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Hyacinthe Rigaud
Writers on the subject of art history are often accused of dwelling on the misfortunes of the artists they write about; or accentuating their personal negative traits while at the same time glorifying their art. It's as if to say, despite what this man (or woman) went through, look what he (or she) produced. We hold up what passes for perfection and ponder in amazement how such greatness could have come from such an imperfect, downtrodden, demoralised, desperately distressed soul. And, I'm probably as guilty as anyone of doing this; and probably more often than I realise. A reader once asked me if there were never any successful artists achieving greatness and happiness in the same lifetime. Of course there were, I told her, it's just that they're no fun to write about. Okay, in the interest of fairness, I propose to write about one such artist now. His name was Hyacinthe Rigaud.

Hyacinthe? What kind of name is that for a man? Moreover, what kind of father would name their son after a flower? Had to be name chosen by his mother, no doubt. Well, history doesn't record who chose the boy's name; only that his father was an artist, and apparently a pretty good one. He taught his son how to paint portraits. He was his only teacher in fact. Born in 1659, in 1682, at the age of 23, the young man won the Royal Academy's prestigious "Prix de Rome," a fully expense paid year to study in the great Italian centre of art and culture. Apparently deciding he already knew all he needed to know about his chosen profession, young Hyacinthe said thanks, but no thanks, rejecting the highly coveted prize; and instead set up a portrait studio in Paris. Don't you just love a man who knows his own heart?

It was a smart move on his part. His stylishly dressed figures enhancing insightful faces won him a steady stream of commissions from the start. In 1688 he painted a portrait of Louis XIV's brother and quickly became a favourite of the king himself. This led, in 1694, to a portrait of the king in military dress elegantly showing off the monarch's proudest possession, his legs. This in turn led to the much more famous 1701 portrait now in the Louvre, a gigantic canvas once more displaying the magnificent royal legs but this time with an equally magnificent royal robe, lined in white ermine, resplendent with gold fleur-de-lis, all framed in scarlet drapery, a black wig that would do Dolly Parton proud, and a pose just like that of the earlier portrait. Today, we would view the whole thing as laughably foppish. But Rigaud excelled at work like this. He had a whole factory of well-paid assistants churning out up to forty portraits a year like this. The master of course, overseeing every detail, but in fact he himself only painted in the faces. I'm happy to say he lived a long, full, productive life, dying in 1743, in his sleep, 84 years old, a very wealthy, highly respected, happy man. There, that wasn't so hard. But Caravaggio is a lot more fun.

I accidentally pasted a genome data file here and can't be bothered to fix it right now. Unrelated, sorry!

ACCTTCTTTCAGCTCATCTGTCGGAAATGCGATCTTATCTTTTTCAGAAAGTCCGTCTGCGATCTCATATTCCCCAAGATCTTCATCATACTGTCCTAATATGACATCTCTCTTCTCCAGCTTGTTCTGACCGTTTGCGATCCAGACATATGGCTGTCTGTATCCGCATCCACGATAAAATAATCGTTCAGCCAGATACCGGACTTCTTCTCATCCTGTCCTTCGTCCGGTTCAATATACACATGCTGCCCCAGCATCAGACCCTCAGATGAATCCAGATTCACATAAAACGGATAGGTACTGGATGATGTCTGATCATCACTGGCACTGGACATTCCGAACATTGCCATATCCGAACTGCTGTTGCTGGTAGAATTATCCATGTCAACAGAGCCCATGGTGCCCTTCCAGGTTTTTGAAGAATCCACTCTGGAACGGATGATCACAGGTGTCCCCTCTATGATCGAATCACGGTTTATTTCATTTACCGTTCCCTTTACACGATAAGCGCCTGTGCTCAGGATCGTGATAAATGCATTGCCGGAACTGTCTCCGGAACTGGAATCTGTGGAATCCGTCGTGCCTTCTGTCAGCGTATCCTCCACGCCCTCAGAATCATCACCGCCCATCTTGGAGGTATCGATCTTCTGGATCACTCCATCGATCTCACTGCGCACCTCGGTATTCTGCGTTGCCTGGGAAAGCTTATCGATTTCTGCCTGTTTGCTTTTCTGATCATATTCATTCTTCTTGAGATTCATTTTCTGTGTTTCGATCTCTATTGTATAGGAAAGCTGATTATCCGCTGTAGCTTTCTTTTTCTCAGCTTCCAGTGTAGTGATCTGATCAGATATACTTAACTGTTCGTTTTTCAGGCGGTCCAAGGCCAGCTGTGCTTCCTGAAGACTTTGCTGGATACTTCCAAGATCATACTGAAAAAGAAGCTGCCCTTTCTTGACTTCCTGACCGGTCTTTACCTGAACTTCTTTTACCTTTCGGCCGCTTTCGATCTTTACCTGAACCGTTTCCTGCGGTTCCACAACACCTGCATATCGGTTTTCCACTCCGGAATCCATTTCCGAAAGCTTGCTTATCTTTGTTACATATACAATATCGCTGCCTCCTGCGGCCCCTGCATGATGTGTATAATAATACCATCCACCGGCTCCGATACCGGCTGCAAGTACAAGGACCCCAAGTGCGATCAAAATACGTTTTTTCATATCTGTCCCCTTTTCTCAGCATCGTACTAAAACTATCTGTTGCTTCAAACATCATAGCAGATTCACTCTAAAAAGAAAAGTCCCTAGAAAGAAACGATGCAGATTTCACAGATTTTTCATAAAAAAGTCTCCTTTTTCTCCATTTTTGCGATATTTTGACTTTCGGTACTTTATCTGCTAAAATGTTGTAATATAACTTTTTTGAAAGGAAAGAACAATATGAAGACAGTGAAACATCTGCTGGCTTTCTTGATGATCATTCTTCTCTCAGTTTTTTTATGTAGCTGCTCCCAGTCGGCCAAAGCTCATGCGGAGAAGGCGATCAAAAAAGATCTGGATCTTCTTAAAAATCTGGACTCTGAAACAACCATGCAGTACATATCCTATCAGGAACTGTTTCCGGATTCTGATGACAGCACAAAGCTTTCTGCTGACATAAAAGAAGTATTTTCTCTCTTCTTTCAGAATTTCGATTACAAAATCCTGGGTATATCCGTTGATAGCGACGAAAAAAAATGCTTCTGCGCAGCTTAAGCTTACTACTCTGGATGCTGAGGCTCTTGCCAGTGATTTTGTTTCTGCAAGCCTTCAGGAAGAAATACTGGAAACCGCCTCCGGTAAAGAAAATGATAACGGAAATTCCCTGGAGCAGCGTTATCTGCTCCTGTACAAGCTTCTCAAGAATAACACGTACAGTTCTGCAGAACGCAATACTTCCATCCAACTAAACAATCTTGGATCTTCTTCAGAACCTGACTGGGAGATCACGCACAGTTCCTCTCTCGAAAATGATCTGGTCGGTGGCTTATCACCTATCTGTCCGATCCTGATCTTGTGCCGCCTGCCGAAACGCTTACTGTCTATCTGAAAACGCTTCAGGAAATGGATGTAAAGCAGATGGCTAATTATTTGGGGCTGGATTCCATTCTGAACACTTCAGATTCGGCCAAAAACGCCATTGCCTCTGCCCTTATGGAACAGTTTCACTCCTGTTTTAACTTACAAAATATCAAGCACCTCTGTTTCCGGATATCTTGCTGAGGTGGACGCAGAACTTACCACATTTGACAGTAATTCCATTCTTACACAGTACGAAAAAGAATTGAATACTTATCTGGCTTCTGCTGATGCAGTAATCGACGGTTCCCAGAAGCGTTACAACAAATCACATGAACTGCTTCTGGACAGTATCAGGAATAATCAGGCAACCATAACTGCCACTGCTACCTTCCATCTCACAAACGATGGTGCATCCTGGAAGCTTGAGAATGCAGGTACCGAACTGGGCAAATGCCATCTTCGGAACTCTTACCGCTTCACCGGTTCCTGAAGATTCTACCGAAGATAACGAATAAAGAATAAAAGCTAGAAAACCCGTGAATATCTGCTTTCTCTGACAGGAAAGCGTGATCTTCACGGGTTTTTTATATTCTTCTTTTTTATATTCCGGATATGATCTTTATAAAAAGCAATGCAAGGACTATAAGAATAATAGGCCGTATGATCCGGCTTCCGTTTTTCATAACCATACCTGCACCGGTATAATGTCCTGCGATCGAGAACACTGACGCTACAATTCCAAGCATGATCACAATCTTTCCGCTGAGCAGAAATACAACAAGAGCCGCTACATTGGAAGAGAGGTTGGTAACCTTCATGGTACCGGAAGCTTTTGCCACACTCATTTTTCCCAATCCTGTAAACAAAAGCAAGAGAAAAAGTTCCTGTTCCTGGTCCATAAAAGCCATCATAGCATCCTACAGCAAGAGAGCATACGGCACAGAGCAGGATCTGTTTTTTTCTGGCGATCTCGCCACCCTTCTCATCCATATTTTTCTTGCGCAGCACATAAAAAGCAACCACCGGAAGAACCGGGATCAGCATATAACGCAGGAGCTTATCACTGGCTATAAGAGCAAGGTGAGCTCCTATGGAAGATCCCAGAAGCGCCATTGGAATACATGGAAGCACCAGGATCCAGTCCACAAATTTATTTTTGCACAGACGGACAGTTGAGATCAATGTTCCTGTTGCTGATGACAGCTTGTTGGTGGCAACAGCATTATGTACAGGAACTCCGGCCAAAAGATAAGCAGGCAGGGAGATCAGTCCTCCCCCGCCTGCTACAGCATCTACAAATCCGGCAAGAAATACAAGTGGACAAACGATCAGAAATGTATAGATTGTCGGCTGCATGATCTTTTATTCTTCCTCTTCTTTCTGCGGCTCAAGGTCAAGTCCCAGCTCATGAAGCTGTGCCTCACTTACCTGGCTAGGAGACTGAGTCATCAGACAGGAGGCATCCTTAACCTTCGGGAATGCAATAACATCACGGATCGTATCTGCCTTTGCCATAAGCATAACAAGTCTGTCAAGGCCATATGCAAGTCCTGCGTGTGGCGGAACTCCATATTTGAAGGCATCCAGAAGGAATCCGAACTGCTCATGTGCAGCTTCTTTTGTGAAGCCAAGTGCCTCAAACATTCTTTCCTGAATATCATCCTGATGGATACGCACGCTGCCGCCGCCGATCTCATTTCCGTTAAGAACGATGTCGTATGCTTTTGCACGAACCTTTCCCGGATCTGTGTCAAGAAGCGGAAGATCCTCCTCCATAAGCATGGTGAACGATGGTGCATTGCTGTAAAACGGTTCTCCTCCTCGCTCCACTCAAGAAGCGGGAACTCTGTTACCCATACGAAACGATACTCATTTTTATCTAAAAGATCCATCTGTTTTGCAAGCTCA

Contributed by Lane, Jim
20 January 2000


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